The Seed Enterprise Investment Scheme (SEIS), and the Enterprise Investment Scheme (EIS) were created to incentivise investment in early stage businesses. They are HMRC venture capital schemes designed to raise money and stimulate growth of the company’s long-term trade. 

These schemes can make your business more attractive to investors. This is because when an investor buys new shares in an EIS / SEIS qualifying business, they may be entitled to receive some form of tax relief. Because of this, many investors will purposefully seek out SEIS / EIS qualifying businesses for investment.

What’s the difference between SEIS and EIS?

SEIS focuses on helping fund very early stage businesses and concepts, which might not even be in the market yet. An SEIS qualifying company must be:

  • A ‘very small’ private company that has been trading for less than three years
  • ‘Very small’ in this instance means that the company has gross assets of less than £350,000, and fewer than 25 full-time equivalent employees

The EIS is designed to help fund companies that are slightly older than SEIS qualifying companies, however are still quite new. An EIS qualifying company must be:

  • A ‘small’ private company that, in most cases, has been trading for less than seven years
  • ‘Small’ generally means that the company has gross assets of less than £15m, and fewer than 250 full-time equivalent employees

SEIS offers more favourable tax reliefs to the investors in comparison to EIS, as the investments are seen as higher risk. However, EIS relief can still be very advantageous in this sense because in both cases, the company cannot guarantee any form of a return on investment. There must be a genuine risk associated with the investment to qualify, and the new shares themself cannot have any favourable rights attached to them.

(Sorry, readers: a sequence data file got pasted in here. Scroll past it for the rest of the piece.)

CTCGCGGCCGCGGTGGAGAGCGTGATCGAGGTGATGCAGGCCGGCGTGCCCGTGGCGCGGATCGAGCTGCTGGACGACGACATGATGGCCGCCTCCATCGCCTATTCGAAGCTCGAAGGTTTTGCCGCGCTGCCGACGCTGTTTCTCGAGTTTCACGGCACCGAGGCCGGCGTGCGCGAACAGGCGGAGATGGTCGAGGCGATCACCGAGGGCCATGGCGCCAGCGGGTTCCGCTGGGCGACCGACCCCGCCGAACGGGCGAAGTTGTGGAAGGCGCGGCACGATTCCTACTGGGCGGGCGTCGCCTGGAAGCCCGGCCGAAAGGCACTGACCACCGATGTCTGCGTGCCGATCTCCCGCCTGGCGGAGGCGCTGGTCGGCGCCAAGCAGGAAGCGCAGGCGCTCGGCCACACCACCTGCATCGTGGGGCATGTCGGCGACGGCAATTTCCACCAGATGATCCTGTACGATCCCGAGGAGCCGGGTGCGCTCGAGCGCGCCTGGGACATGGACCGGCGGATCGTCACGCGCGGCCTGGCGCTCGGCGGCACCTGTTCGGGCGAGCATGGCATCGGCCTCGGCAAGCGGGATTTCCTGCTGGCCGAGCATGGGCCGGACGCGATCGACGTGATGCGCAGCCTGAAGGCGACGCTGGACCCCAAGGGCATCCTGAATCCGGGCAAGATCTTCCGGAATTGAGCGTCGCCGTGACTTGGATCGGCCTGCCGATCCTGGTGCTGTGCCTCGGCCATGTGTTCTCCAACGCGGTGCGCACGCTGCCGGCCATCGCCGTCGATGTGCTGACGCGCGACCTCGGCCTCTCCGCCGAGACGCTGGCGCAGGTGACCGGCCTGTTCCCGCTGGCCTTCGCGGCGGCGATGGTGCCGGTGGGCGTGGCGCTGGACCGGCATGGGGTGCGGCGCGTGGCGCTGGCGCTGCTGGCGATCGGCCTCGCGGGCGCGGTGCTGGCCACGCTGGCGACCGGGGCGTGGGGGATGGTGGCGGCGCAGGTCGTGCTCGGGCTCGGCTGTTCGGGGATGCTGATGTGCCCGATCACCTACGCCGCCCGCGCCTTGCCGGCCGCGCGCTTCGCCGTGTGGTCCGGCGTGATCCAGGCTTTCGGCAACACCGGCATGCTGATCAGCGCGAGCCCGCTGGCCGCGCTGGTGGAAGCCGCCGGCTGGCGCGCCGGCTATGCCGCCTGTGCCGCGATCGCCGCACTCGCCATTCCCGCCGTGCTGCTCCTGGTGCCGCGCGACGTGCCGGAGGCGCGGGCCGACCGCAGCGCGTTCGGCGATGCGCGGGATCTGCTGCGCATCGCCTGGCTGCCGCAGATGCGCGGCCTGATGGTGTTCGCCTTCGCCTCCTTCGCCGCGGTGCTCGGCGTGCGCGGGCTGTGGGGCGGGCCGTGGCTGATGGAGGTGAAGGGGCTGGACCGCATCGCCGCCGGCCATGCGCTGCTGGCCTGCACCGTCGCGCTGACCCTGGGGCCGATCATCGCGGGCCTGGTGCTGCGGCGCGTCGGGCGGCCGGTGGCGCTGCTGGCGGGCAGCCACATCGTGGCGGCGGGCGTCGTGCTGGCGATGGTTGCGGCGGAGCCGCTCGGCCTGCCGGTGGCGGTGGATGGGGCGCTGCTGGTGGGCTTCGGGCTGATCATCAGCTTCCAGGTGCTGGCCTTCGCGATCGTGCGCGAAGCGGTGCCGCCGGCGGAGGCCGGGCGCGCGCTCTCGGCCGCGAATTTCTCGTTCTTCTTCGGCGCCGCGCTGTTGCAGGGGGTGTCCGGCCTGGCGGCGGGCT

Both SEIS and EIS can offer Income Tax relief to investors in the form of a tax reducer (i.e. a certain amount can be taken off their tax liability depending on the amount invested, and what scheme this was under). This is usually either 50% (SEIS) or 30% (EIS) of their total qualifying investment for the year, depending on their taxable positions.  

There are also a few different scenarios whereby the investors can also claim Capital Gains Tax relief due to their investments. Depending on a few conditions, there is normally no Capital Gains Tax to pay on the sale of shares under both EIS and SEIS. So, if the shares go up in value and the investors then sell them three years later, the gain will be tax-free. Another possibility is to claim SEIS and EIS reinvestment relief, which can help investors mitigate their Capital Gains Tax liability on the sale of other assets. Despite being similar in name, the reinvestment relief works differently under the two schemes, so if this could be of interest to an investor, they should seek their own tax advice to make sure they qualify.